Don't ever wish to be a guest judge on the show! To be blunt, I don't know how the judges do what they do and as well as they do: The collections pass by quickly, you have to wrap your brain around each piece of each collection immediately, and you have to come to terms with some comparative assessment right away. AND, I had the distinct advantage of intimately knowing the designers' work, yet is was still daunting. In any case, it really was very, very difficult. And there was one very important dimension to this process: seeing the clothes walk. Generally speaking, I don't see them walk. Rather, I see everything static on dress forms. Walking is an altogether different experience and it brings everything to life. So, in that sense, my experience with each designer's collection couldn't have been fresher and newer.

Here are my thoughts about the three collections: Leanne WINS, and what a win it was! We saw all of the conceptual content that really is at the core of Leanne's point of view, and we saw it tempered and orchestrated with precision. As I said to her during the home visit: "I always trust that you will present masterful technique, but can you give your work feeling, emotion?" This was her personal challenge. And she did it All of the strong architectural elements that are Leanne were clearly present, but her looks possessed a buoyancy and an ease, an effortlessness that belied each items structure. Furthermore, her collection was the result of superb editing; had she not brought her critical eye and judgment to each looks and its relationship to every other look, then there may have been a different outcome. Kenley presented a strong point of view and excellent execution, neither of which were surprises, and both of which were appropriately lauded.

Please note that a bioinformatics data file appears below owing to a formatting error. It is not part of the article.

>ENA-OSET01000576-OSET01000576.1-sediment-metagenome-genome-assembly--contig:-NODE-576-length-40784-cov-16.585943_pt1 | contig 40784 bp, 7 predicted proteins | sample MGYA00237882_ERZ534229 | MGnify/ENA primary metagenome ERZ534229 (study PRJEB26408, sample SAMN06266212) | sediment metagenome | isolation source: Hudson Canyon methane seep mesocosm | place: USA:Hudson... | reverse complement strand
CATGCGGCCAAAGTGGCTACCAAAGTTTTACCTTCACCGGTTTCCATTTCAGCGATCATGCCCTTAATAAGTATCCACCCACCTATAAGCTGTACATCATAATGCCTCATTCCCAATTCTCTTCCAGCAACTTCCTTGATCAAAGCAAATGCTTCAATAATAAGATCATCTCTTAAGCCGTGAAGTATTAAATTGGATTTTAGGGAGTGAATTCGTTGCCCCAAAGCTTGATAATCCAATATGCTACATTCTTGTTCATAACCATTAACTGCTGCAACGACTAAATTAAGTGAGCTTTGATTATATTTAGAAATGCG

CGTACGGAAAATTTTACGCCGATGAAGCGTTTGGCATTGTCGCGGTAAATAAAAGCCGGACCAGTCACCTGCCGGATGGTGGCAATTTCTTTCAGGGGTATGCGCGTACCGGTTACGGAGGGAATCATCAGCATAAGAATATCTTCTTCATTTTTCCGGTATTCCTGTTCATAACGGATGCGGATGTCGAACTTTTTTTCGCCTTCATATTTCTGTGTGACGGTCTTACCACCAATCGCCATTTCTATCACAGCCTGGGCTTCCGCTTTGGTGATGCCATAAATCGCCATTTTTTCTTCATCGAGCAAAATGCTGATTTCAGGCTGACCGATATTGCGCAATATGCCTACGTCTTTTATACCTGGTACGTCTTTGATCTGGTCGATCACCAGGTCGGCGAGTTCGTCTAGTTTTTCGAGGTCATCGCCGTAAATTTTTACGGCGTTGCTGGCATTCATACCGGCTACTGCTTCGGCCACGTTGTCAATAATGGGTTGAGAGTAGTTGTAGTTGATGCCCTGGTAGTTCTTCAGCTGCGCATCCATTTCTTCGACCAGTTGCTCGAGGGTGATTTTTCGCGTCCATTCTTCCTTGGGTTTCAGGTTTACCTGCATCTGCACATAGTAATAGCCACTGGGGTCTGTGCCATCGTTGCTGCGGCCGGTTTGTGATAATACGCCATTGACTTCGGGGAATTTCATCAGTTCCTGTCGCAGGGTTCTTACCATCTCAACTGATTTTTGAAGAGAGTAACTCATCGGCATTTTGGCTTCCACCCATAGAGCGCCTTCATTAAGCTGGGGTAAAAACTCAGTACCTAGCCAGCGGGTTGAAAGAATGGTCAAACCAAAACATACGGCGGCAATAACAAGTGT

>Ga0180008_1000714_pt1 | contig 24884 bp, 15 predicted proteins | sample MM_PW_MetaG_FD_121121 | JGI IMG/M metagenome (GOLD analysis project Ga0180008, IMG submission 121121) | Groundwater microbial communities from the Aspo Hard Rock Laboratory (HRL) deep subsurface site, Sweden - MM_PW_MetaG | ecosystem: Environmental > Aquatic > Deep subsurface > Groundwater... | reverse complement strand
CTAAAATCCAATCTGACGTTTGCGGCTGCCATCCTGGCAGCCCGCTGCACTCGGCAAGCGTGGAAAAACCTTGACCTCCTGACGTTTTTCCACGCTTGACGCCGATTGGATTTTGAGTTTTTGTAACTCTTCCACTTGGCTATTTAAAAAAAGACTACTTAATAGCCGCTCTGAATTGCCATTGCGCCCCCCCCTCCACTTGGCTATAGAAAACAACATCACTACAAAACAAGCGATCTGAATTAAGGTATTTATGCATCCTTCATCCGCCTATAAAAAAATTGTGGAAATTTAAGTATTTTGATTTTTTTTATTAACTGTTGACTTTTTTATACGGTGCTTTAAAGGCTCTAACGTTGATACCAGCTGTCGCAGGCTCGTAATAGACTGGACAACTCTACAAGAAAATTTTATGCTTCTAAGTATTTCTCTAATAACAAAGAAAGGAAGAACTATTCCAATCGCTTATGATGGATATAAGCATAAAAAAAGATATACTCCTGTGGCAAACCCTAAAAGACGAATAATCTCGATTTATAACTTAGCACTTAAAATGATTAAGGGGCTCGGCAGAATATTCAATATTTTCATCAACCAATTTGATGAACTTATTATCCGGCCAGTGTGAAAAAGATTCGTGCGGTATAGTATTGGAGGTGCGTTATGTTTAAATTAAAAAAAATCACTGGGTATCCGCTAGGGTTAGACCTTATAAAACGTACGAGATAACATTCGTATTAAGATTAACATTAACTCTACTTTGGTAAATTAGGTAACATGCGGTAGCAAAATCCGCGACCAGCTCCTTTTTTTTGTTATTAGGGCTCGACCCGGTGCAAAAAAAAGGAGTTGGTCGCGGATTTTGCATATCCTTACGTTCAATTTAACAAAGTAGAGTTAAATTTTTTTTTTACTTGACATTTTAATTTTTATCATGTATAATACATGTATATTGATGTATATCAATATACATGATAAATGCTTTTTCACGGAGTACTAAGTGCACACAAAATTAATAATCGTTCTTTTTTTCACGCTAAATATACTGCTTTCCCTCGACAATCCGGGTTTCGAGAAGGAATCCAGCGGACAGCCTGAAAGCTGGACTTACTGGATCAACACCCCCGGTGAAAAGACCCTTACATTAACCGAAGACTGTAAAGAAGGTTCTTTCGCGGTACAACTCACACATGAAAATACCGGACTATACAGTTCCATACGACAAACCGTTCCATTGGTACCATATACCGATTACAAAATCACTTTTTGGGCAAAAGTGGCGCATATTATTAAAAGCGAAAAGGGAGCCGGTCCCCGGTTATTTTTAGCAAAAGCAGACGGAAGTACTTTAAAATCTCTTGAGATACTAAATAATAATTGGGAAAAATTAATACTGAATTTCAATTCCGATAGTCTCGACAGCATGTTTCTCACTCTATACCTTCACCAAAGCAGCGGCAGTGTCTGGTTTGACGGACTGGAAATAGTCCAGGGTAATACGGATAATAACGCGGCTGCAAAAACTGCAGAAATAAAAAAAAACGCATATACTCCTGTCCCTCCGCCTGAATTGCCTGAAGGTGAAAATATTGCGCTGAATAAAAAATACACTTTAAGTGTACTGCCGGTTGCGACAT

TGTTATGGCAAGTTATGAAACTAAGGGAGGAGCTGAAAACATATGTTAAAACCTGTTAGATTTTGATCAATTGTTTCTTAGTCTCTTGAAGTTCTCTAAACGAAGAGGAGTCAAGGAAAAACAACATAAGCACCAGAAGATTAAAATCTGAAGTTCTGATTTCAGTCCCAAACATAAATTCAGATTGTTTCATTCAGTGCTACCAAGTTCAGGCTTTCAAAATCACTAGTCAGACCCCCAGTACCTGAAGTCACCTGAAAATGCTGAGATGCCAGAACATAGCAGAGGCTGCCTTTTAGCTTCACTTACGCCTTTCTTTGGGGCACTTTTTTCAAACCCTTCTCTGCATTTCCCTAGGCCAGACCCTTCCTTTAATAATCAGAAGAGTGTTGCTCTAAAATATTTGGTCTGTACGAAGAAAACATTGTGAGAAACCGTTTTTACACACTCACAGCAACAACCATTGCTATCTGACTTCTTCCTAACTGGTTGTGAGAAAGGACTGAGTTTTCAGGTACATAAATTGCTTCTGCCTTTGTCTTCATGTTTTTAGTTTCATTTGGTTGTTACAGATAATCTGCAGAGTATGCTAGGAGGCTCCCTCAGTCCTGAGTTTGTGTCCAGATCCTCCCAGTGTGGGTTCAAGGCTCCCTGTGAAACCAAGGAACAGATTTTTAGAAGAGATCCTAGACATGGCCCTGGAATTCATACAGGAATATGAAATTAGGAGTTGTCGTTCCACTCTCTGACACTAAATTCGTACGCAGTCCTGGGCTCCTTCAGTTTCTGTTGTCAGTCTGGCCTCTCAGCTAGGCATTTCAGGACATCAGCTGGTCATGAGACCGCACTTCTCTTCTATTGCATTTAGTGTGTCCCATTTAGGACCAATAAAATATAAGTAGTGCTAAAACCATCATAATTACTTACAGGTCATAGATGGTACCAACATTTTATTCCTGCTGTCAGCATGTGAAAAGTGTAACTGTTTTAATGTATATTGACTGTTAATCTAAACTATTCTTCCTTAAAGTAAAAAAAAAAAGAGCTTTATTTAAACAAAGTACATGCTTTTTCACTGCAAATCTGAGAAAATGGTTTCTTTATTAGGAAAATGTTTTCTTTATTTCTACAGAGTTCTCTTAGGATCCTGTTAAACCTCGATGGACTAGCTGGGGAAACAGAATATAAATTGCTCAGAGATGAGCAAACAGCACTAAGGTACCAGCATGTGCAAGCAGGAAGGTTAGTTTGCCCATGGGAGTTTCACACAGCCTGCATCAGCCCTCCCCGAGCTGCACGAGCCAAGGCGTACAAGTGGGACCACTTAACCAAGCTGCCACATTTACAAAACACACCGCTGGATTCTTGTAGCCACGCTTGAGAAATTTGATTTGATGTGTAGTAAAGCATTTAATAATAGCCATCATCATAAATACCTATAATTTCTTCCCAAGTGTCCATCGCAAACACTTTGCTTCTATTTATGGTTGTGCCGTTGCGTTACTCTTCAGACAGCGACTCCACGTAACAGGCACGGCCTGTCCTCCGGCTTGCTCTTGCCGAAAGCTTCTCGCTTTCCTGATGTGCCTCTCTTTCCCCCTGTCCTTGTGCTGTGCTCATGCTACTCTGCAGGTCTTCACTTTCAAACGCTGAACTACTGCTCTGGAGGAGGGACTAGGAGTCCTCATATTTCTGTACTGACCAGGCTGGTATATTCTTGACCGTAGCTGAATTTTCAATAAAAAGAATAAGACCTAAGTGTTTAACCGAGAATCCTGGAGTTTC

I loved Kenley's textile choices and her hand-painting, which was a risky endeavor, and the silhouettes couldn't have been more her. But when the looks walked, they possessed a stiffness that I wasn't prepared to experience. Static on a dress forms, her looks beautifully captured the essence of her inspiration: "painting the roses red" from Alice in Wonderland. (When I made my home visit to her, Kenley resisted revealing her inspiration, which confounded me. When she finally relented, she gave me an epiphany. "Now I get it!" I declared.) But when the clothes walked on the runway, they retained much of their static appearance; that is, most of the looks moved like stiff pasteboard. I could see Kenley's collection emanating a major "wow!" factor in an editorial spread in Elle, but I had a hard time imagining how they would or could navigate and function in the real world. Still, I loved the fantasy aspect of the collection and its other-worldliness. Korto fully embraced her African heritage and her Americanism. Furthermore, she was successful embracing that goal, which is no small task, especially since the entire collection could have been a costume festival. Her silhouettes, alone, told her story, and when you add the colors, textures, and jewelry, her entire collection was uplifted. Color is nothing if not subjective, and I applaud her decision to step away from the expected and mix up her largely taupe palette with vibrant greens and blues. And the jewelry? Well, from my perspective it was all inextricable from the larger aspect of her point of view and, more particularly, to the individual looks themselves. I loved it. Is her collection for everyone or anyone? Of course not, but whose is?

Congratulations to all!